I am using unifix cubes to get their little brain wheels turning and thinking about math today. This activity will provide them a structure to use to observe and compare numbers. I supply my students plenty of play time with the cubes the first time I get them out each year with a new group of students, but I also provide a few minutes of "exploration" time before I begin each lesson. As I pass out the cubes I am going to make sure I give them enough cubes to build three towers, one with 2, one with 4, and one with 5. That is 11 cubes each altogether.
After a few minutes I will supply my focus signal to draw their attention to me. I use several focus signals, but today I will clap a 5 beat rhythm with my hands and they know to echo it with their hands. I chose this focus signal to get their hands off their cubes momentarily.
Ask the students to use enough cubes to build a tower of 5, then build their tower of 4, and last their tower of 2. Ask them to lay them side-by-side from shortest to tallest.
Another signal I use with my students is to place their hands on their head when they have completed a task. Check out my picture to see what the students look like during this procedure. Also, view my video of a student finishing his towers and students around him who are finished and waiting.
Now follow this line of questioning:
How many is in the shortest one?
How many is in the tallest one?
How many is in the one in the middle?
So, is 5 greater than 2? Is 4 greater than 2? Is 5 greater than 4?
What do you have that is less than 5? What do you have that is less than 4?
You are helping them build their number sense and visually see with the cubes which numbers are greatest and least. Also, by placing them from shortest to tallest, you are helping them see the numbers are increasing in quantity sequentially.
Students need to be able to start with any number and compare other numbers to it, then decide if they are greater or least. CCSS expects our first graders to be able to start with any number and count from that spot and to cognitively notice when numbers are missing that we can still decide what would come next. (1.NBT.A.1). Our counting system has a structure and I must teach this structure for my students to be able to recognize it and use it. (MP7). Children are usually introduced to simple counting before they enter school through interaction with family members. Once our kiddos enter Pre-K or Kindergarten, they begin more advanced counting and are taught our numbers have value and build on each other.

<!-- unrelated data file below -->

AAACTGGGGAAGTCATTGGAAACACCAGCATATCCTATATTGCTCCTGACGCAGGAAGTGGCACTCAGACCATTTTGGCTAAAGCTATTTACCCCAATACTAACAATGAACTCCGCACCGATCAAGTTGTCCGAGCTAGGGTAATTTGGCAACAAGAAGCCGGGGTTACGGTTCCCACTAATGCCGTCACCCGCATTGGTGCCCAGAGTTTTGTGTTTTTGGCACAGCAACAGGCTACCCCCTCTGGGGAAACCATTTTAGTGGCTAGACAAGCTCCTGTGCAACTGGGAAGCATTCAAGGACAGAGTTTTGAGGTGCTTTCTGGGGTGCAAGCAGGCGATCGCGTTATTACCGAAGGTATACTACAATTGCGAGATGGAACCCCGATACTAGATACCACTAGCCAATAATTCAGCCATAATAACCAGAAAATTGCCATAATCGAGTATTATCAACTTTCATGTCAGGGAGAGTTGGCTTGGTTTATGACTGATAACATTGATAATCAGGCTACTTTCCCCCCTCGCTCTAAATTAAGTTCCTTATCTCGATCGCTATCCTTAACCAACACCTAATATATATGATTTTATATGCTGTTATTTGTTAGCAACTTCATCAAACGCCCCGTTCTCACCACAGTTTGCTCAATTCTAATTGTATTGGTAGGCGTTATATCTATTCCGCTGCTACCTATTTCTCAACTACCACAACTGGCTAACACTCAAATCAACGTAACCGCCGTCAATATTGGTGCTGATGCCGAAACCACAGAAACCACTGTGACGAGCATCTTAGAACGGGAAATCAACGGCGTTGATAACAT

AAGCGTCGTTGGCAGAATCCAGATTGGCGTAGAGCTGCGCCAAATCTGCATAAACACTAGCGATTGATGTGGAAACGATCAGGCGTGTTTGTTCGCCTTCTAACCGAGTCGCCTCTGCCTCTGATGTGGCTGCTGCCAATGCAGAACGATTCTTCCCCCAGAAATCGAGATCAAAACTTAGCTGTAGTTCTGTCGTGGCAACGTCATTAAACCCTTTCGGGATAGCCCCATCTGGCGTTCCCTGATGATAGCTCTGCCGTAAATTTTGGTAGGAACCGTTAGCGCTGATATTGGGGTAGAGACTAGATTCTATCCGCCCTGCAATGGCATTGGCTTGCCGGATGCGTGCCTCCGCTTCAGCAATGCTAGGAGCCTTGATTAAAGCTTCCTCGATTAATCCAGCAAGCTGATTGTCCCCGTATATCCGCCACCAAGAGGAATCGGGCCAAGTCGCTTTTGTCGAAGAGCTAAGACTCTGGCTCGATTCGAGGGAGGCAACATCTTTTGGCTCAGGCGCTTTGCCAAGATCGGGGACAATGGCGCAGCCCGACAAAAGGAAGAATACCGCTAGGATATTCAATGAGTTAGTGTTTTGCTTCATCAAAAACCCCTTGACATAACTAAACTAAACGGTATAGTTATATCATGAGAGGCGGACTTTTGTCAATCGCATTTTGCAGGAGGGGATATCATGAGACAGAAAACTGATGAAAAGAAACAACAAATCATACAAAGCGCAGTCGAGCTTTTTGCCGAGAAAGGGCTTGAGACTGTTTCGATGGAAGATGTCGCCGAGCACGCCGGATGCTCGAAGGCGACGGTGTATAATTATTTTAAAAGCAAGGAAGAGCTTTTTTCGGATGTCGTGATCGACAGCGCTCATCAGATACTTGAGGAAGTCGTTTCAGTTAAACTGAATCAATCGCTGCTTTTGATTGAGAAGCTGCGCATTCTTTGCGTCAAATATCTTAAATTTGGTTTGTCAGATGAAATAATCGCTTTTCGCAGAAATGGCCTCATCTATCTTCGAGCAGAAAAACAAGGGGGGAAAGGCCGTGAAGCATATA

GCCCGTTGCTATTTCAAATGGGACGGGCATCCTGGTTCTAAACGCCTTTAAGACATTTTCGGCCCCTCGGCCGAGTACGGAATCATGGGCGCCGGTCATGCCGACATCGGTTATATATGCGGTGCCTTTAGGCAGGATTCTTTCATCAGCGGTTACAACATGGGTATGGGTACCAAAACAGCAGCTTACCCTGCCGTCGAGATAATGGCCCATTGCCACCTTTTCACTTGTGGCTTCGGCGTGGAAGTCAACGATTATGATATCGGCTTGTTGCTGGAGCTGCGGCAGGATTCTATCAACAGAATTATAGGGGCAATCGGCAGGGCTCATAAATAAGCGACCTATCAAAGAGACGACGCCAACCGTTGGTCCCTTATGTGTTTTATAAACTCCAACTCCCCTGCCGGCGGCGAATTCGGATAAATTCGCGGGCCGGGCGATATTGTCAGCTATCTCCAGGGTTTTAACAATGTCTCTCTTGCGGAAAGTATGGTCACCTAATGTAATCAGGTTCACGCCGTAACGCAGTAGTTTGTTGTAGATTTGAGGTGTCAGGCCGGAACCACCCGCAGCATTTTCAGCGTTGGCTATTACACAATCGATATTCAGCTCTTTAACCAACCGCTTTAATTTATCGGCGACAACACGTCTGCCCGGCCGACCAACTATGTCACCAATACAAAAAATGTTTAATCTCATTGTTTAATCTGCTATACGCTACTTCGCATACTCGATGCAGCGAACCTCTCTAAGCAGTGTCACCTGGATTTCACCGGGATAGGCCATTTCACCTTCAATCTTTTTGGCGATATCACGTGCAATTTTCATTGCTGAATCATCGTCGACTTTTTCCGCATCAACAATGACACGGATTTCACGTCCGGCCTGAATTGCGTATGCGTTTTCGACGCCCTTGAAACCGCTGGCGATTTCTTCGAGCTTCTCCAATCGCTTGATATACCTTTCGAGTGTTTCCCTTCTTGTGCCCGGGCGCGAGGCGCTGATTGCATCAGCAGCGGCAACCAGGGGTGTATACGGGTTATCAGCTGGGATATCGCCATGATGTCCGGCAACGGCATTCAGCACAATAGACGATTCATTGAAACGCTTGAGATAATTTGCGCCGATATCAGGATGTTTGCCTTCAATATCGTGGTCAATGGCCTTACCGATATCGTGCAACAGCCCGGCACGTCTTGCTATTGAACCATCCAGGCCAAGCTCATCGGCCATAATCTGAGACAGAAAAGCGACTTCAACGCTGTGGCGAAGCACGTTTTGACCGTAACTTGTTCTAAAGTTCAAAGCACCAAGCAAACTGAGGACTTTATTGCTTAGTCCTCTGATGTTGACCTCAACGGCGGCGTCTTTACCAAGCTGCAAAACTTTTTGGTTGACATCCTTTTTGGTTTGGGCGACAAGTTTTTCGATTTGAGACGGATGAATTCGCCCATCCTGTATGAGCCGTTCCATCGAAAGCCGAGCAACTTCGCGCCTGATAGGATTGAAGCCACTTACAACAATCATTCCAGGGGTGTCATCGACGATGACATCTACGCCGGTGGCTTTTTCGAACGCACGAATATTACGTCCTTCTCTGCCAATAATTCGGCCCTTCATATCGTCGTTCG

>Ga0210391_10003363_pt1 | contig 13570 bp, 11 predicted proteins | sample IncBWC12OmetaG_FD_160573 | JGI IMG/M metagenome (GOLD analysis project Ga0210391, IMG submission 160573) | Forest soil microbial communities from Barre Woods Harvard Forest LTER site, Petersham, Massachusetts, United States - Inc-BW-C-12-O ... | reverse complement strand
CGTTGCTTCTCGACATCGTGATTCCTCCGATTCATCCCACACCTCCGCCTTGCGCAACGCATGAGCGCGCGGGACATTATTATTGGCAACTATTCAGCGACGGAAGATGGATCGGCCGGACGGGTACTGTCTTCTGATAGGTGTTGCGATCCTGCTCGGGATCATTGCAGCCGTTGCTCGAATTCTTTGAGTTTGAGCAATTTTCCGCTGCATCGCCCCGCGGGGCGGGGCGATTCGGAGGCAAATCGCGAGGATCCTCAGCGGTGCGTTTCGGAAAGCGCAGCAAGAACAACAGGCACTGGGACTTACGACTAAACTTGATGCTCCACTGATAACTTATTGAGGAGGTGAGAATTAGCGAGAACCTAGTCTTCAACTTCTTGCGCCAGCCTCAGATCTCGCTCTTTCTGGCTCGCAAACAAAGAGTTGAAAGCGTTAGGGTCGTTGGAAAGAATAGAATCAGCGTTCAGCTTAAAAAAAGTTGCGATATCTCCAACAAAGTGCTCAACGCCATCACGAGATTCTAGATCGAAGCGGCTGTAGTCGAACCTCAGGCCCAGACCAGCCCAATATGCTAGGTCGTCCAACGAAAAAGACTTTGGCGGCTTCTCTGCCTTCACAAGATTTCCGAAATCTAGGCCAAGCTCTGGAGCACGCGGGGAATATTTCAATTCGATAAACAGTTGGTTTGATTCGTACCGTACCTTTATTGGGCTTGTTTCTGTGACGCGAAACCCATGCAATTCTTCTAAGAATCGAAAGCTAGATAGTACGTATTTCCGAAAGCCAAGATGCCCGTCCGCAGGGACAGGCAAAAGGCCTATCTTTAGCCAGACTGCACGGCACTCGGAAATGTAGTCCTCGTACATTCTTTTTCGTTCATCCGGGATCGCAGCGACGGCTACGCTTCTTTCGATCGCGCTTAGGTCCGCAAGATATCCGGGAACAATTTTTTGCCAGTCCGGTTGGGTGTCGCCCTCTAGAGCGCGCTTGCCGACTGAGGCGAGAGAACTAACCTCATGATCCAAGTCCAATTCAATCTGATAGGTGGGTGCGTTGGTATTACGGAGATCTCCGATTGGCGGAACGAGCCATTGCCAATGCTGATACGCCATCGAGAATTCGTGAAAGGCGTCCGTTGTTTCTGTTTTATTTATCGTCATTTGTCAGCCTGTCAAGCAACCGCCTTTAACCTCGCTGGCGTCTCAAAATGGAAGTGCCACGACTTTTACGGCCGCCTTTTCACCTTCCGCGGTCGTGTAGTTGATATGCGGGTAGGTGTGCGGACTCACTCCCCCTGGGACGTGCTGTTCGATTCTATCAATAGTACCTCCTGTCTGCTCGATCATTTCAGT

Now I am going to build on their knowledge of physically manipulating their number towers by using number cards with no objects to represent the numbers. Pass out the number cards and ask the students to cut them apart and throw away their trash. Make sure their supply boxes are put away and their desk is nice and neat with only the numbers in front of them. Ask them to lay them all right side up, so they can see every number. Ask them to take each number one at a time and put them in numerical order. If you use name plates, they can slide each number up to their name plate and build a number line from 1 through 12 on their name plate. Walk around and assist anyone who is having difficulty. My goal for the following activity is for my students to identify numbers in order from least to greatest, placing them in that order, and visualizing these numbers as part of an order "number line."
Now ask them to pick up their 2, 4 and 5 card. Use the following questions to lead them to place the numbers in order from least to greatest.
Which number is the least?
Which number is the greatest?
Which one is in between?
Have them lay the numbers in numerical order as they answer these questions. After the numbers are in order I will ask;
If I wanted to make a number line from 2 to 5, what is missing? What number would I need to fill in?
Now walk them through the same procedure, but use different sets of numbers.
4, 7, 12
5, 9, 10
2, 6, 9
1, 5, 11
Students have been practicing placing random numbers in order from least to greatest. I want to continue building on this foundation by having them begin to use a number line. They have developed a strong sense of numbers are greater as they count higher. The most common number line used in first grade is a horizontal number line. I begin using this type of number line for counting and identifying missing numbers, but later I use it as a tool to solve subtraction and addition equations. This type of number line helps them see that numbers increase from left to right. Be careful to not teach that this is the only type of number line because students will eventually be exposed to vertical number lines and other forms of number lines used on tools, such as thermometers. Now they will identify what numbers are missing and fill in the answer.
Make copies of the Use the Number line practice worksheet for students to practice filling in missing numbers on a number line from 1 through 12.
It would be very easy to differentiate this lesson by supplying any of your advanced students a number line that goes higher than 12. You can find many different printable worksheets here.
Watch my video of an advanced student completing his number line to 20.